Join A.Raquel, Mahoghani Dawn and Ray Cornelius on TONIGHT, October 21 at 7pm EST for another edition of The Conversation Cafe™ as they discuss the latest news and entertainment topics of the day during their “Keeping You In the Know” segment and In the second half of the show A.Raquel and Mahoghani Dawn will have an open discussion about “Post Racial America and Whether or Not You Respond to Racism”. Tune in to join the conversation at 773-897-3986.
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To see the video of the clip "Dear White People" Trailer #2 go to http://youtu.be/Qm6HeK1dyAY or to see the clip of Hey White People: A Kinda Awkward Note to America by #Ferguson Kids by FCKH8.com http://youtu.be/KQfg52m0-4o .
The views, opinions and conclusions expressed on The Conversation Café™ are those of the guests and callers, and are not necessarily those of this show, its producers, hosts or any of its affiliate. These shows are for entertainment, educational and informational purposes only. If you have comments or suggestions about this program, contact us at email@example.com. This is conscious radio for conscious people. "Remember…where there’s no dialogue, there’s no conversation!”
Ferguson and St. Louis have a history of racial oppression much like most of America. Racial Profiling and discrimination have been common practice in the Gateway City. Some commentators have referred to St. Louis as the New Mississippi. Is this a fair depiction? Join us for this episode as we talk about some of this history and also speak with our guest local Ferguson attorney Jerryl Christmas and other Ferguson based community activist and residents of the surrounding areas as we discuss this community, in the wake of the killing of Mike Brown. We will further discuss how this tragedy has stirred the world and especially the Youth to call for Justice and further highlights the need for "Unity in the community"
The Washington Red***** is the name of an NFL football team. Established in 1932, the Washington team has been an NFL mainstay for 82 years, winning multiple championships, including three Super Bowls. The name Red****, however, has been a source of contention with many Native Americans who consider the word a racial slur. The challenges to the name, documented as early as the 1960's, have recently come to a head in Blackstone v. Pro-Football, Inc., in which a group of Native Americans sued under Section 2(a), 15 USC sect 1052(a), which is a part of the Lanham Act, resulting in the cancellation of 6 of the Red**** registered trademarks. The Red**** appealed to the U.S. District Court for the Eastern District of Virginia, alleging that section 2(a) is, among other things, an unconstitutional content-based restriction in violation of the First Amendment.
Originally aired 11/2011
From Facing Race 2008's Plenary 3, held on Saturday, November 15. The Compact for Racial Justice offers concrete strategies and policy proposals to reverse racial disparities and move our society towards full equity, inclusion and dignity for all people. The Compact transcends talk of personal prejudice with compelling evidence of institutional racism and realistic proactive solutions. It seeks to engage a broad multiracial base of activists, opinion leaders and policymakers in making government and powerful institutions accountable for eliminating racial inequality in our schools, hospitals, courtrooms and workplaces.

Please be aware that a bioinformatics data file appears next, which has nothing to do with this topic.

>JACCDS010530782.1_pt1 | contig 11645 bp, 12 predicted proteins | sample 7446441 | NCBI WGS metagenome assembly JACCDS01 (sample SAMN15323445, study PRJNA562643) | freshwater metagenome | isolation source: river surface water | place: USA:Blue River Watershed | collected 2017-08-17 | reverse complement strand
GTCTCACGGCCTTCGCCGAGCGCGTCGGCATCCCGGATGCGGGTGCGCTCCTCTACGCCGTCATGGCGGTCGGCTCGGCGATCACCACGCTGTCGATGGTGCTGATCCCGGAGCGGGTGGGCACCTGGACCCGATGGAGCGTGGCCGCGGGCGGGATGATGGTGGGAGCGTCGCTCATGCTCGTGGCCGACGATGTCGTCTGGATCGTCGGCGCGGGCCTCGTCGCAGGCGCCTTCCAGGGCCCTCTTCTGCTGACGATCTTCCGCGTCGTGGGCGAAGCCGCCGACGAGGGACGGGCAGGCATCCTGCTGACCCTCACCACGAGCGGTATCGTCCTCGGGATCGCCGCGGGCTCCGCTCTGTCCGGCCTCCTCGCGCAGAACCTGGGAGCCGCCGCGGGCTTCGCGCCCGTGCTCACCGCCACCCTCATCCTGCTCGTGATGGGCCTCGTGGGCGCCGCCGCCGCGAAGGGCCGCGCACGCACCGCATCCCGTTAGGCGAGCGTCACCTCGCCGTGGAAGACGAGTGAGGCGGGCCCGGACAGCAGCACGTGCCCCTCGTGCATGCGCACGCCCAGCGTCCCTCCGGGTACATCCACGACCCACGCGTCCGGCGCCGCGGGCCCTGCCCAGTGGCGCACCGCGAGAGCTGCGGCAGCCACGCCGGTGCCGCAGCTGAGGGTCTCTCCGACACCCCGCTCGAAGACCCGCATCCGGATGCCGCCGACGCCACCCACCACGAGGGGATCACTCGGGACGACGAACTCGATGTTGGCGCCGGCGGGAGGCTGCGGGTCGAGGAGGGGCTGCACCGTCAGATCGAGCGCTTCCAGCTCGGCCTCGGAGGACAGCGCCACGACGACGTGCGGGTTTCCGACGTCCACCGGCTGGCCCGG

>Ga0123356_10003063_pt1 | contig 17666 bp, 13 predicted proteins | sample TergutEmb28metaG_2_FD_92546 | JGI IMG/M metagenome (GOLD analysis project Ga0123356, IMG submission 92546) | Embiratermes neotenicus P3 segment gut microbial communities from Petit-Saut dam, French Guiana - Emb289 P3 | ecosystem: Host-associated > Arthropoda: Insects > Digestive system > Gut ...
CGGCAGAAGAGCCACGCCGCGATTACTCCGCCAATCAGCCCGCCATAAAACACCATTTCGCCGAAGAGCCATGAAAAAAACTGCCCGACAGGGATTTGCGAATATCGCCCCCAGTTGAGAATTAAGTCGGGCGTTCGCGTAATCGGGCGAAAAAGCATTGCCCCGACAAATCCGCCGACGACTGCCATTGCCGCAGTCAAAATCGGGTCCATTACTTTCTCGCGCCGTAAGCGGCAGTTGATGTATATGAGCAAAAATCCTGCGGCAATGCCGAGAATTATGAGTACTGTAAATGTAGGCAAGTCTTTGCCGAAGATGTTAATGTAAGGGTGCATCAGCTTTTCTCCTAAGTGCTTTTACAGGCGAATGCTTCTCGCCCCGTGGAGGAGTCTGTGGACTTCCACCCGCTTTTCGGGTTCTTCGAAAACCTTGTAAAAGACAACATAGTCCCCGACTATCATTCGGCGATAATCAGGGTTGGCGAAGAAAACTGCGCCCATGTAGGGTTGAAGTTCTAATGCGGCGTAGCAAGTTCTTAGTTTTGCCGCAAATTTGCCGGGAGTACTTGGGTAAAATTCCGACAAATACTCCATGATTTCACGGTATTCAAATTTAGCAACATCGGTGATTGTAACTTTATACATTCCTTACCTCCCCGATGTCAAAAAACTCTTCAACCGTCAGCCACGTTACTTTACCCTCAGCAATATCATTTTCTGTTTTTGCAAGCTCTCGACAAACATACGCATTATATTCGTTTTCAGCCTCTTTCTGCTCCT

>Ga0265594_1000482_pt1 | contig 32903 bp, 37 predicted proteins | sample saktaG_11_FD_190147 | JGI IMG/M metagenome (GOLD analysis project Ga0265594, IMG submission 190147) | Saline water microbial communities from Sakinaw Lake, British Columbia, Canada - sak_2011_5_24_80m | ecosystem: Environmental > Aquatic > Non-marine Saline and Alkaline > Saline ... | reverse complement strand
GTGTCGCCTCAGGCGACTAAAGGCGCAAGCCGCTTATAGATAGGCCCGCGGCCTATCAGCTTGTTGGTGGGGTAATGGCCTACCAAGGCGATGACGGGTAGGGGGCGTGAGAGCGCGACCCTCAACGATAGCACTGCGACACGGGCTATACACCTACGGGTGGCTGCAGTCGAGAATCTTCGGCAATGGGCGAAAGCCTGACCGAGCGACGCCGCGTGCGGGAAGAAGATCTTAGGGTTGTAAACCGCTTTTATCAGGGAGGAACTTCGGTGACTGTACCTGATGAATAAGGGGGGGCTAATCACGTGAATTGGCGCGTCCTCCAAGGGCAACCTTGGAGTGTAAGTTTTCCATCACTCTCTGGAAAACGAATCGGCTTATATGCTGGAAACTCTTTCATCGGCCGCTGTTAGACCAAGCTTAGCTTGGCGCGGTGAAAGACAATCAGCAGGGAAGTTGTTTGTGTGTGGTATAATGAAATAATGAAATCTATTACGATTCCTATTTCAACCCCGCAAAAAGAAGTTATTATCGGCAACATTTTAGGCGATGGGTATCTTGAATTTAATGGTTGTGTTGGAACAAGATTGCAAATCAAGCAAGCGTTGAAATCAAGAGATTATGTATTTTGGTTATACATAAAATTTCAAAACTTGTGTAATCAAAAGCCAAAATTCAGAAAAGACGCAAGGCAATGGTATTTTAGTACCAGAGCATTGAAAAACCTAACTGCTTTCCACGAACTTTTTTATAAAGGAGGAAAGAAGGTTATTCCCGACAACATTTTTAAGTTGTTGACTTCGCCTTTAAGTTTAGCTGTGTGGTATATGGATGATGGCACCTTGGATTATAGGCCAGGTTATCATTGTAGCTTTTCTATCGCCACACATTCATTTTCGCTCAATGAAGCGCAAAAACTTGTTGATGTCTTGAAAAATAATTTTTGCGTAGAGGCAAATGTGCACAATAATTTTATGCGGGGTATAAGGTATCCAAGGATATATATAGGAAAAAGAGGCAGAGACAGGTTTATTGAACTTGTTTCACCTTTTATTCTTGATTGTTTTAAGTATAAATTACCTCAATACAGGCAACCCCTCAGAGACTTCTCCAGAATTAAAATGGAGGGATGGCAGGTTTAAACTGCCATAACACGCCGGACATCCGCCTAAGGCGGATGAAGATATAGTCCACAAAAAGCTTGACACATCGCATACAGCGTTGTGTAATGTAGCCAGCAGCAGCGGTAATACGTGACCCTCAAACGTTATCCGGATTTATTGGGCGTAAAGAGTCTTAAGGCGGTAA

Moderator: Tammy Johnson, Applied Research Center http://www.arc.org
Rinku Sen, Applied Research Center http://www.arc.org
LeeAnn Hall, Northwest Federation of Community Organizers http://nwfco.org/
John Jackson, Schott Foundation for Public Education http://www.schottfoundation.org
Andrea Batista Schlesinger, Drum Major Institute http://www.drummajorinstitute.org
Karin M. Wang, Asian Pacific American Legal Center http://www.apalc.org/
Rinku Sen: Locating Justice
On this episode the host, Denisha M and cohost Candace Simpson discuss Ferguson, Police brutality, murder, mass incarceration and harassment. Listen in as the hosts dissect the notion of post racial America and talk about differences in police interactions between minorities.
Topics for the show include:
Are black citizens protected under law? What prohibits protection for persons of color?
Police brutality, murder, mass incarceration and harassment--- who is affected, is this an issue and why? Discussion of Ezell ford, Ramarley Graham, Amadou Diallo, Alan Bluford, Michael Brown, Oscar Grant, Kimani Gray, Mohamed Bah, Sean Bell, Eric Garner etc
What is the problem with people wanting to ignore racial issues?
Is there a desensitization to black and minority issues?
Prediction and foretelling of Ferguson over the next months as they wait for a grand jury decision and arrest.
Vonderitt Myers. Will this affect the tensions in the next few months? Is this a different situation. Can we be upset for this killing as well?
What can be done in America to truly move past race? Is it possible?